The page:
Dr. H Whitney Jennings

Photos Cameron Flaisch

March is Colorectal Cancer Awareness Month — but what does that mean? Colorectal cancer is cancer that develops in the colon, the rectum, or both, and it is the second most common cause of cancer-related death in America for men and women combined. Cancer in these areas of the body often develops as polyps, which are growths that could become cancerous without proper removal.

Raising awareness of such a common form of cancer is incredibly important, but it is especially important because colorectal cancer is both preventable and treatable if caught early. This is where the gastroenterology team at Harbin Clinic comes in. Gastroenterology includes all aspects of the body’s digestive system, which includes the colon and the rectum. 

At Harbin Clinic, gastroenterology physicians use state-of-the-art, high-definition endoscopic equipment and minimally invasive techniques to examine and treat a broad range of digestive health disorders, including colorectal cancer and colon polyps. “With GI, we get a great opportunity to prevent a very common cancer, so that’s very rewarding,” Harbin gastroenterologist Dr. H. Whitney Jennings says. When it comes to preventing colorectal cancer, Jennings says it’s all about regular screenings.

“Colon cancer is the most preventable cancer because of our screening measures, which are focused around colonoscopy,” Jennings, one of five gastroenterology physicians at Harbin Clinic, explains. “Colonoscopy as a screening tool is very effective. I always tell my patients, ‘I don’t want to do a colonoscopy and find cancer. 

I would much rather find a pre-cancerous condition or colon polyps.’ The goal is to find something that has the potential to turn into cancer so that we can remove it during the colonoscopy. The basis of colon cancer prevention with colonoscopy is identifying polyps and also removing them so they don’t have the ability to turn into cancer down the road.”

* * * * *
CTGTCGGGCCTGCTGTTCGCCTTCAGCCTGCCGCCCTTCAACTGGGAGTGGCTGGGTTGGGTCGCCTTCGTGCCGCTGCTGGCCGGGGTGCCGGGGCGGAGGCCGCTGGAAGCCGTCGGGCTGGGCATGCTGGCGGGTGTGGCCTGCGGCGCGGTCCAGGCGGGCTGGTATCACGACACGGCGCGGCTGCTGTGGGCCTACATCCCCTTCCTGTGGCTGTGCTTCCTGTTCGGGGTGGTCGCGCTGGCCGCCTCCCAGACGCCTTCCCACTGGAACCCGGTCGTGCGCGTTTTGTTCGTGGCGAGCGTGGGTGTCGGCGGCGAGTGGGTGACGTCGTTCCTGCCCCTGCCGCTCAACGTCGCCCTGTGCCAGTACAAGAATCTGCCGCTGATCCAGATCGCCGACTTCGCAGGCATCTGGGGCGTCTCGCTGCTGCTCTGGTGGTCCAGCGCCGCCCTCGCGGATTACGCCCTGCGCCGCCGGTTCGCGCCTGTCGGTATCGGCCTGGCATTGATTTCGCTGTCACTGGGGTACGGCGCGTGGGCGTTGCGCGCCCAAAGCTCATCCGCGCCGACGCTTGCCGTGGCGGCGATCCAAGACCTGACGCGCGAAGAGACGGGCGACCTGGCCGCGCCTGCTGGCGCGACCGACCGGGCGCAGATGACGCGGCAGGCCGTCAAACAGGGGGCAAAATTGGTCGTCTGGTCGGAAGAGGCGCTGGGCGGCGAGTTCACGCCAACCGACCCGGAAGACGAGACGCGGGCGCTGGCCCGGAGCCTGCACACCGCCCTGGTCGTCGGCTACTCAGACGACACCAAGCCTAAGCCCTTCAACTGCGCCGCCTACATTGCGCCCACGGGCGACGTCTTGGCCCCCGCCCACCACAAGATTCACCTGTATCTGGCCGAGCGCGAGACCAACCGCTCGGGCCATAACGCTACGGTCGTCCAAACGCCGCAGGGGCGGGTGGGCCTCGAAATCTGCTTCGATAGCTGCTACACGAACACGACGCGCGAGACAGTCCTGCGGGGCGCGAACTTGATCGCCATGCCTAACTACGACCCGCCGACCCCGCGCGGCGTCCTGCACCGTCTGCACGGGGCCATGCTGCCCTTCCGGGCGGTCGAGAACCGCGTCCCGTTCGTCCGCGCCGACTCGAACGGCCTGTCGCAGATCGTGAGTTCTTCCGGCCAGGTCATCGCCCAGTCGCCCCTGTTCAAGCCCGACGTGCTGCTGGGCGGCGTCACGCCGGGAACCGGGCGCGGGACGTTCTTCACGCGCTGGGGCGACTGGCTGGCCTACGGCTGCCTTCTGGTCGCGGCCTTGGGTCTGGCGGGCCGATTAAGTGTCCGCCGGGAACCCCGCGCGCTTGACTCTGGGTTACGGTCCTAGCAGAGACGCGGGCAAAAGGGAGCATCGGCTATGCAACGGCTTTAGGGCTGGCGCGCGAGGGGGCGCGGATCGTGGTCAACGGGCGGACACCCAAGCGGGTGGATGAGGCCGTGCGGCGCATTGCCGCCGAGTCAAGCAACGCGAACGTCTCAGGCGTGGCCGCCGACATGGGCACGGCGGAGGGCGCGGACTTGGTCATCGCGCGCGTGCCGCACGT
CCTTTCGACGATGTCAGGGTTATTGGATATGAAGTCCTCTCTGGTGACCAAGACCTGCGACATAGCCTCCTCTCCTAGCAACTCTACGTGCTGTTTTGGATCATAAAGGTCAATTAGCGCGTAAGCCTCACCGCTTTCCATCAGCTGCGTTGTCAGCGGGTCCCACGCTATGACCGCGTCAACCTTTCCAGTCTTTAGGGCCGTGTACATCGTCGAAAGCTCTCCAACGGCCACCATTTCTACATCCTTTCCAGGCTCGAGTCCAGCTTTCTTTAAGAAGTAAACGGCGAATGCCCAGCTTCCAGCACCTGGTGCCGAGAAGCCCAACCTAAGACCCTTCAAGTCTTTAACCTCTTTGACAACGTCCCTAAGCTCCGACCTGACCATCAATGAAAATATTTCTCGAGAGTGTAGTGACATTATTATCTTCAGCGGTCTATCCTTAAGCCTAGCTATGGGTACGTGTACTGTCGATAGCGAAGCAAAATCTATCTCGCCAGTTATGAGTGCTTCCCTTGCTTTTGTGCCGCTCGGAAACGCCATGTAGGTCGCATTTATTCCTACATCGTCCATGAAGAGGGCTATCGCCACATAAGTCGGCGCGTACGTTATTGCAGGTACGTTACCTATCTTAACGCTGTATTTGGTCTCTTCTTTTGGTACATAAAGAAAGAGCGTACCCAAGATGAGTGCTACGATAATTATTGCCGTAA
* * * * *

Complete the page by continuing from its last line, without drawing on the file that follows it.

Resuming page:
Colon cancer screenings are important for everyone, regardless of risk level or symptoms. As you age, your risk for colon cancer begins to increase. “The biggest risk for colon cancer that I tell my patients is having birthdays,” Jennings says. “Most patients at this time are recommended to start colon cancer screening at age 50; African Americans are recommended to start screening at age 45. 

Unfortunately, we are seeing a trend of colon cancer and advanced colon polyps starting at an earlier age. Some of our guidelines are recommending to start screening at age 45 in all patients. We want to keep seeing birthdays, we just want to employ that preventative test that we have.”

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Colonoscopies are especially important because colorectal cancer often does not present any symptoms. “Many patients will not have any symptoms at all in the setting of early cancer or advanced polyps,” Jennings says. “Some patients may notice some blood in the stool, they may have a change of bowel habits with some constipation or maybe a decrease in stool caliber, but many patients will not have any symptoms at all. That’s why it’s so important to keep up colonoscopies based on the recommendation that’s right for that patient.”

Though it is recommended that everyone start colon cancer screening at the suggested age, certain patients may be at a higher risk for developing polyps or colorectal cancer. “If patients have a family history of colon cancer, those patients will be at high risk,” Jennings explains. “Certain inflammatory bowel conditions like Crohn’s disease and ulcerative colitis will put patients at higher risk for colon cancer.”

 Jennings says that it is common for patients to be nervous about their first colonoscopy, but that the benefits of the procedure should outweigh any concerns. “I don’t have many patients banging down my door to get that scheduled, but as a general rule, what I see after a colonoscopy is significant relief after having that preventative test,” he says. “I always tell my patients that you don’t want the anxiety about a good preventative test to prevent you from going forward with it. 

We go through a lot of steps to make sure the patient has a comfortable experience. We have a great anesthesia team and a great nursing staff to take care of the patient. During the procedure itself, the patient is asleep and comfortable, hopefully dreaming of a nice vacation spot.”

 Along with the recommended screenings, Jennings says, certain behaviors can help prevent polyps and colorectal cancer. Obesity and smoking can put patients at a higher risk, so avoiding smoking and maintaining an active lifestyle and healthy diet are great steps toward prevention. Regardless of risk level, patients can always turn to Harbin Clinic. “We have a great team at Harbin Clinic in Rome,” Jennings says. “Whether you’re at higher risk or average risk, we want to take care of all of those patients.”


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